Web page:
Environmental History Of The Oceans And Seas

1692 Words Dec 17th, 2015 7 Pages
Environmental history of the oceans and seas are daunting topics, either because of the vastness of the oceans and seas, the artificial boundaries, or their seemingly changelessness. Until about 1990, with Arthur McEvoy’s The Fisherman’s Problem: Ecology and the Law in California Fisheries, 1850-1980, historians largely ignored marine ecosystems as areas of research. Focusing instead on inland fisheries, environmental historians have still had to be “exhorted… to embrace this opportunity” of expanding the discourse of human impacts on marine environments. Scientists, anthropologists, archeologists, and historical ecologists have thus far dominated the production of knowledge concerning historical and current marine ecosystems. In examining human relationships with marine ecosystems, scholars have also acknowledged the “ecological notion of shifting baselines,” in which the ecological reference point to which marine ecosystem’s health are measured against changes and continues to change. This, in turn, can inform the scholars investigating historical ecological change because the pristine conditions against which data is measured is constantly shifting. Ultimately, the interdisciplinary historiography examining marine ecosystems highlights human exploitation from aboriginal population to contemporary mismanagement and industrial fishing.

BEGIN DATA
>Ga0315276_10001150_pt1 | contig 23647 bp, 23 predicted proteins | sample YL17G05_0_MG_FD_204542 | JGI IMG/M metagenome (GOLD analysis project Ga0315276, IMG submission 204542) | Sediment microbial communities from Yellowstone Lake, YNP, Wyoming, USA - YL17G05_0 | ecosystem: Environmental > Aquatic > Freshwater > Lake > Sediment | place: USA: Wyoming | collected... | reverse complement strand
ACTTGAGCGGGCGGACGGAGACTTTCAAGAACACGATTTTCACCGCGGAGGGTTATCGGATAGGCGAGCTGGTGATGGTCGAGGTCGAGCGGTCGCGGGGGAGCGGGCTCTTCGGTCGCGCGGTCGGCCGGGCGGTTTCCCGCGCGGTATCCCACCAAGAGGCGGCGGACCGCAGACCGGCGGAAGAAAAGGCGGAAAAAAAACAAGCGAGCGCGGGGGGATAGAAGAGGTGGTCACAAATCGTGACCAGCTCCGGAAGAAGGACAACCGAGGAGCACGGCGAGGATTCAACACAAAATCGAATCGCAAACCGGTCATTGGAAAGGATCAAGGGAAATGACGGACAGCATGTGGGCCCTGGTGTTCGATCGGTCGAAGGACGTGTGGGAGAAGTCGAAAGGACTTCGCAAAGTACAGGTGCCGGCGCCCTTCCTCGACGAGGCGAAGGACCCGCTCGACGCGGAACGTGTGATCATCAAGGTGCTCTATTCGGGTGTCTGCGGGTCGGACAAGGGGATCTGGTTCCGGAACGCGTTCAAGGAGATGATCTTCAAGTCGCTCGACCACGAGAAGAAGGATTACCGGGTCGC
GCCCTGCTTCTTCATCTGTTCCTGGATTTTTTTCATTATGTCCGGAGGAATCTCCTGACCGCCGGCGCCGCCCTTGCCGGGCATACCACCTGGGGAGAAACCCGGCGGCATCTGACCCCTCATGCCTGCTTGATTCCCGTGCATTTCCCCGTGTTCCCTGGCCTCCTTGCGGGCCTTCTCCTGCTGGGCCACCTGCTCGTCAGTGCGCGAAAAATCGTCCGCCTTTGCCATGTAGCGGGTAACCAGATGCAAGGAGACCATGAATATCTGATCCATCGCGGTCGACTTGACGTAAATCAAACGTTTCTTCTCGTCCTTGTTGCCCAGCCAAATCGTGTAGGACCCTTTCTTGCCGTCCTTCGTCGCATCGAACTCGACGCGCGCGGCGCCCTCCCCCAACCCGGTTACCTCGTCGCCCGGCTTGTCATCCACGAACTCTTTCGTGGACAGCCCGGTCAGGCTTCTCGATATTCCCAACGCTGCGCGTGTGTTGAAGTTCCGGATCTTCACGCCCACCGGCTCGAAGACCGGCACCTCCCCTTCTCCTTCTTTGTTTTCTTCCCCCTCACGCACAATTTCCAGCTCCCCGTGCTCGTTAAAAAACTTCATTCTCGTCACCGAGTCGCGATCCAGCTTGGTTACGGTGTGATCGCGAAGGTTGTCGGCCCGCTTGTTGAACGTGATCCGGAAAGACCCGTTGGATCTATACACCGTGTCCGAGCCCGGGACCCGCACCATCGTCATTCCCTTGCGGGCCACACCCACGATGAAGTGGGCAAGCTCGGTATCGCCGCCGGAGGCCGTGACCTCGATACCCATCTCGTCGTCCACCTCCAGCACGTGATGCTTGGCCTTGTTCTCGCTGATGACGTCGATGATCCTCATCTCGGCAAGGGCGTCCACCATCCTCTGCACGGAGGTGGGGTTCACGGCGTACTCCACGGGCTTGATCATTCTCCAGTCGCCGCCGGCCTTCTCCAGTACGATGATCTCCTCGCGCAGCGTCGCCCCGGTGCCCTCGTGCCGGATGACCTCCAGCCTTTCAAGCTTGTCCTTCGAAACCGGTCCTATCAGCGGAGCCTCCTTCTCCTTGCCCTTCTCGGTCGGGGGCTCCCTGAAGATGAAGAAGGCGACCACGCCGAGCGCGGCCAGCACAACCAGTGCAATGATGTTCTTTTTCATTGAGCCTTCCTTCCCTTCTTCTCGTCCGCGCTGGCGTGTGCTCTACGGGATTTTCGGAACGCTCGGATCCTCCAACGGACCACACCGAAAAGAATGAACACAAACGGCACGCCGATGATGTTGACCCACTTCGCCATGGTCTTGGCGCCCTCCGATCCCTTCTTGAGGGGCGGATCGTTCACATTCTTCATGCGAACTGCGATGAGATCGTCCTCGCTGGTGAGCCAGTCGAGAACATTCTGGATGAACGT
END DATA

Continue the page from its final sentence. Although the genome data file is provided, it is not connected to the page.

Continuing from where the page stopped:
Although it was initially believed that aboriginal populations had little to no effect on marine ecosystems because of the “ecological…

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